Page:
22 July 2013

London Calling

It seemed like another good idea at the time, and even with hindsight it doesn't seem bad: a five mile race in the Olympic Park, finishing in the Stadium, marking the firs anniversary of the Games and the reopeninig to the public of the park. It would provide family members with a chance to see inside the Stadium for the first time. What could possibly be wrong with that?
Well, to start with it was not a cheap privilege. Then Tor, who had drawn it to my attention, didn't get a place in the ballot (but Phil did, so when I got mine at least there were two members of the extended family taking part). There was the small matter of getting to the far side of London for 0930 on a Sunday morning (whatever happened to sleeping in? That must have been in a previous lifetime). Finally, there was a cold to contend with, one bad enough to wake me several times during the night, one which should have precluded running.
And there were 15,000 other people taking part, too, not all strangers but I had no idea who I might know. Had I known, and tried to make contact, it would not have worked because the cellular network could not handle all the traffic, anyway. But the chances of finding someone in that crowd - each runner had two guest passes - were vanishingly small, which made my encounter with a member of Didcot Runners whom I recognised from my recent three-race weekend rate high on the improbability index.
The race - it was a race, for those in the elite section - was hard work. It was started in waves, and Phil and I started together but he went off rather faster than me after we finally reached the start line, some five minutes after the official start time. My Garmin had been plugged in all night but had failed to charge, so I had to judge my pace, which is tricky in an obstacle race such as this. I have never overtaken so many others in a race, including some who had to pause on the ramp to the velodrome less than a mile in. There were runners listening to music rather than what was going on around them (though fewer with headphones than I had expected, perhaps because there were supposed to be bands around the course though I saw few: there was rather a lot of loud music of the supposedly uplifting rock genre which completely fails to communicate anything to me - I'd have benefited from something like the the piece from which I borrowed the title for this blog post, incongruously used as a theme song for the Games last year, proving perhaps that no-one pays attention to lyrics). There were runners two or more abreast, leaving no space to squeeze between them. There were constructions sites, and gaps where venues from last year had gone. In short, four-and-a-half miles of irritation with no real redeeming features.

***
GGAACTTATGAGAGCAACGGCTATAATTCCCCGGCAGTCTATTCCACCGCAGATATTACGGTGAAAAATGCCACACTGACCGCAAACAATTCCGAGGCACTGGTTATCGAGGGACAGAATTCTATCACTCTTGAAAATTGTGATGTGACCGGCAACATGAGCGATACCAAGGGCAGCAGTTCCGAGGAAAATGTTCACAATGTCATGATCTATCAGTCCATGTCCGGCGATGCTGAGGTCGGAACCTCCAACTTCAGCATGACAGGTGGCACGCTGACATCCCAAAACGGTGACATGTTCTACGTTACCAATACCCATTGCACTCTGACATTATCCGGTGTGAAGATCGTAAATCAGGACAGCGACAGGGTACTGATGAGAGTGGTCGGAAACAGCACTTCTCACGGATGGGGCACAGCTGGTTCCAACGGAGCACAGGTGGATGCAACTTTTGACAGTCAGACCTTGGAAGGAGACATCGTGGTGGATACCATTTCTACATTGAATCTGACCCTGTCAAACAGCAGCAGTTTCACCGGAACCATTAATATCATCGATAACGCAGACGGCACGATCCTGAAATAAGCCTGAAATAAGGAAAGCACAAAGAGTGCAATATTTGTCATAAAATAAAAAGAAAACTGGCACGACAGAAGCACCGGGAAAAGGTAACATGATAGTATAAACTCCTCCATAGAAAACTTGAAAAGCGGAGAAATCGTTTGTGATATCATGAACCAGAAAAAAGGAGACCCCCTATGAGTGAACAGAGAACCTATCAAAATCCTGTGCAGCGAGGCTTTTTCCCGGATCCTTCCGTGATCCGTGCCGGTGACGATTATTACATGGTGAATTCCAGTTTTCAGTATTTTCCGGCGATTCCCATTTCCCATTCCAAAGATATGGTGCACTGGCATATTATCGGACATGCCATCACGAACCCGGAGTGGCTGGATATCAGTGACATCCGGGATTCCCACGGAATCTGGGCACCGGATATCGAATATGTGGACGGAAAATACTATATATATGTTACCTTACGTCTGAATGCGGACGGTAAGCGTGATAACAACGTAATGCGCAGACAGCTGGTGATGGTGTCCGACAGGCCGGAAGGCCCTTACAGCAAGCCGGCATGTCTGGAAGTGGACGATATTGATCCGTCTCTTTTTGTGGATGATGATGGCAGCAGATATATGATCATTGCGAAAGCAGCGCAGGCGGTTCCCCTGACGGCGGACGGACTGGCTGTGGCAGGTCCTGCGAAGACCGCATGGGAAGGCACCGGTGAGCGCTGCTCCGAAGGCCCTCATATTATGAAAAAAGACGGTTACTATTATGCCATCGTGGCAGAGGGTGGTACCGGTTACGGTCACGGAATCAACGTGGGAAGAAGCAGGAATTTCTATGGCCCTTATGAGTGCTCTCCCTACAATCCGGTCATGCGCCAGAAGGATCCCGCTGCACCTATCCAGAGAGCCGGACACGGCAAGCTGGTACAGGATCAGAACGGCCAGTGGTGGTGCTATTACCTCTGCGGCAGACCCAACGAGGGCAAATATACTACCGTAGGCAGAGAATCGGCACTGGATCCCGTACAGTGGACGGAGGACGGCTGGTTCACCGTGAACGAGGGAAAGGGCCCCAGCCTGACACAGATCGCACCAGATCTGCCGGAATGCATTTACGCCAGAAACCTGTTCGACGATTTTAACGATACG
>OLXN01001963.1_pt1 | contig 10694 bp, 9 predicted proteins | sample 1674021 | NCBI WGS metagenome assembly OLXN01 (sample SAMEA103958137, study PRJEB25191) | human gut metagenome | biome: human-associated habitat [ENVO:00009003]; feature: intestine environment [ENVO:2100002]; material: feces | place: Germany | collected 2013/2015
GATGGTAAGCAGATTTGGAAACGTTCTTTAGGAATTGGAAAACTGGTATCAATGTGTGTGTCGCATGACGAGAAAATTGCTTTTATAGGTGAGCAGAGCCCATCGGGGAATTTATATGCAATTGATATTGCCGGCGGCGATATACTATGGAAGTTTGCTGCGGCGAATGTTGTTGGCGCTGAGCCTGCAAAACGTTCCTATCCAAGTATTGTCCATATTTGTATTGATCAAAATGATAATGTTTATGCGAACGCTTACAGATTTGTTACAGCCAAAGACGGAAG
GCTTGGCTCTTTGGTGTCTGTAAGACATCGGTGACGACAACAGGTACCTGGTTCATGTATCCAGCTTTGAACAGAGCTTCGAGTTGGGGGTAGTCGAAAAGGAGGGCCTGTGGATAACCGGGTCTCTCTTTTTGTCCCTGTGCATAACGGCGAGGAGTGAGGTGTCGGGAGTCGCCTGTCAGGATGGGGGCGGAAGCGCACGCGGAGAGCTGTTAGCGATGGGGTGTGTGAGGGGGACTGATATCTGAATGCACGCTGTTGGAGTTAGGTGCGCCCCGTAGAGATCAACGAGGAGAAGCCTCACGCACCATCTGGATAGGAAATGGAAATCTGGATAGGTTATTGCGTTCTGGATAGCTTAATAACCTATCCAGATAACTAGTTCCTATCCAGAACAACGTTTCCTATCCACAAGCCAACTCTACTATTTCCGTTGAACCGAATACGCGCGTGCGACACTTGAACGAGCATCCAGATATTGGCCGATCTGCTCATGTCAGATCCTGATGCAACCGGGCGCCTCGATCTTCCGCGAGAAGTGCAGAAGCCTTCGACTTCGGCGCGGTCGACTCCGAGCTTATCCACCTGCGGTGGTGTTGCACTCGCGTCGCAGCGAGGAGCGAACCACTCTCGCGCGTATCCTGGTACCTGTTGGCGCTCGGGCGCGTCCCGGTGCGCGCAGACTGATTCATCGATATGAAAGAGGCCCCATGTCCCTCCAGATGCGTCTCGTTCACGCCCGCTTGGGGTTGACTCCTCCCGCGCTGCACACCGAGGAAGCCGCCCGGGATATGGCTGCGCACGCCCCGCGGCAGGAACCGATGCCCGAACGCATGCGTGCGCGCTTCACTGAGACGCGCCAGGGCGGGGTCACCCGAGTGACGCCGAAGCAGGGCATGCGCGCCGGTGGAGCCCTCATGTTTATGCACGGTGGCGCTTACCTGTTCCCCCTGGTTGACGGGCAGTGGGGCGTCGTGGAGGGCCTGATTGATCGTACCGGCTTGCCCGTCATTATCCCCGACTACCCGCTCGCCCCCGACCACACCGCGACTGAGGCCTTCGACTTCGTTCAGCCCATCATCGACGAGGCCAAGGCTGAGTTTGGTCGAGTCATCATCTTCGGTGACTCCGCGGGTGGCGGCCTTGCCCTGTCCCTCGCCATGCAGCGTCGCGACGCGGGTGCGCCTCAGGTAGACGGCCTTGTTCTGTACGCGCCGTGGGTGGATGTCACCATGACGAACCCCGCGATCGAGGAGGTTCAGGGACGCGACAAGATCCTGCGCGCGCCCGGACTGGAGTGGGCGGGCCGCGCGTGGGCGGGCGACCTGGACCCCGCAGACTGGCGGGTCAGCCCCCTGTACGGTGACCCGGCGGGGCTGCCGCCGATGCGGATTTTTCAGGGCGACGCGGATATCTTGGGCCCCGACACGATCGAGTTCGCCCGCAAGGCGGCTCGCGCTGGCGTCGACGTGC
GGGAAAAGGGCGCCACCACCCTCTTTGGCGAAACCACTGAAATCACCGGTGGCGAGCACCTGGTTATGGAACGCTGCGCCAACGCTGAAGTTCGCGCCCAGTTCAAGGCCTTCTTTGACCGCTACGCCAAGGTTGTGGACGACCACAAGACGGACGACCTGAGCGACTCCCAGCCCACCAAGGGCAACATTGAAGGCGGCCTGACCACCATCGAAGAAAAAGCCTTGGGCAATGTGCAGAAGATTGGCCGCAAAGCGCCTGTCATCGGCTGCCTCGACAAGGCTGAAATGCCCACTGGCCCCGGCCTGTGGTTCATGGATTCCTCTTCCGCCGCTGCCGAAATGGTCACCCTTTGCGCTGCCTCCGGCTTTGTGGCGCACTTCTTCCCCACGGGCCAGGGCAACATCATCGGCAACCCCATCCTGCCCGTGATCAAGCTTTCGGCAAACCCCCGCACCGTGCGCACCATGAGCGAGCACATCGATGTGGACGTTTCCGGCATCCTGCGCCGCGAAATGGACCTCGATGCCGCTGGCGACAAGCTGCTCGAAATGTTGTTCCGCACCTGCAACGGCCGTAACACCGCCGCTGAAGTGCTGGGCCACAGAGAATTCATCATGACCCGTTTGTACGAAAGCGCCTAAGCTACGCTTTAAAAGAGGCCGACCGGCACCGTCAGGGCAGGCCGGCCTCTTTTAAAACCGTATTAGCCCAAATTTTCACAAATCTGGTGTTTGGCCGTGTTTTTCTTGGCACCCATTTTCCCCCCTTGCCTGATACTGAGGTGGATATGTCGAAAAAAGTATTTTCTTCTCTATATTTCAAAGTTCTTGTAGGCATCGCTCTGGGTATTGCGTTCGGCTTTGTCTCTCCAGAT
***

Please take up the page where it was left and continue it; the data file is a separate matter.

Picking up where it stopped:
Then we were in the Stadium building, running at first through its bowels, a concrete world reminiscent of the underside of the Dallas convention centre, and finally for the last 300m out into the daylight in that huge arena with cheering crowds and the springiest track I have ever run on. I crossed the line with a few seconds to go before the White wave's clock tripped over to 46 minutes - but it had taken over 5 minutes to reach teh start line, so my chip time is an astonishing 40:38, just 23 seconds slower than Didcot, where I really tried!

06 July 2013

So far away

It seemed like a good idea at the time - Abingdon Parkrun at 0900 as usual, to have a go at setting a PB for the course after my shoelace thwarted a (completely unexpected) fastest time last week, making me realise that I am fitter than I thought: then at noon the Compton Canter, which it seems I run every other year - well, the last few year. This was the eighth Canter, and I ran the sixth in '11 and the fourth in '09. The Parkrun would be a good warmup for the Canter, which is too demanding (terrain, heat, topography) for a fast run.

The first thing I would have to do was get near enough the front of the Parkrun start that I wouldn't have to pick my way through the kids who start flat out and fade, if they get that far, along the single-file path by the river. Two did still get in front of me, one of them clearly under 11 and without a parent despite the race director's threat that unacompanied under-11s would be taken straight into care: and predictably he took a break after a few yards, turning round to see what was going on behind him (a hundred runners about to trample all over you!), but I sidestepped him and left them both behind.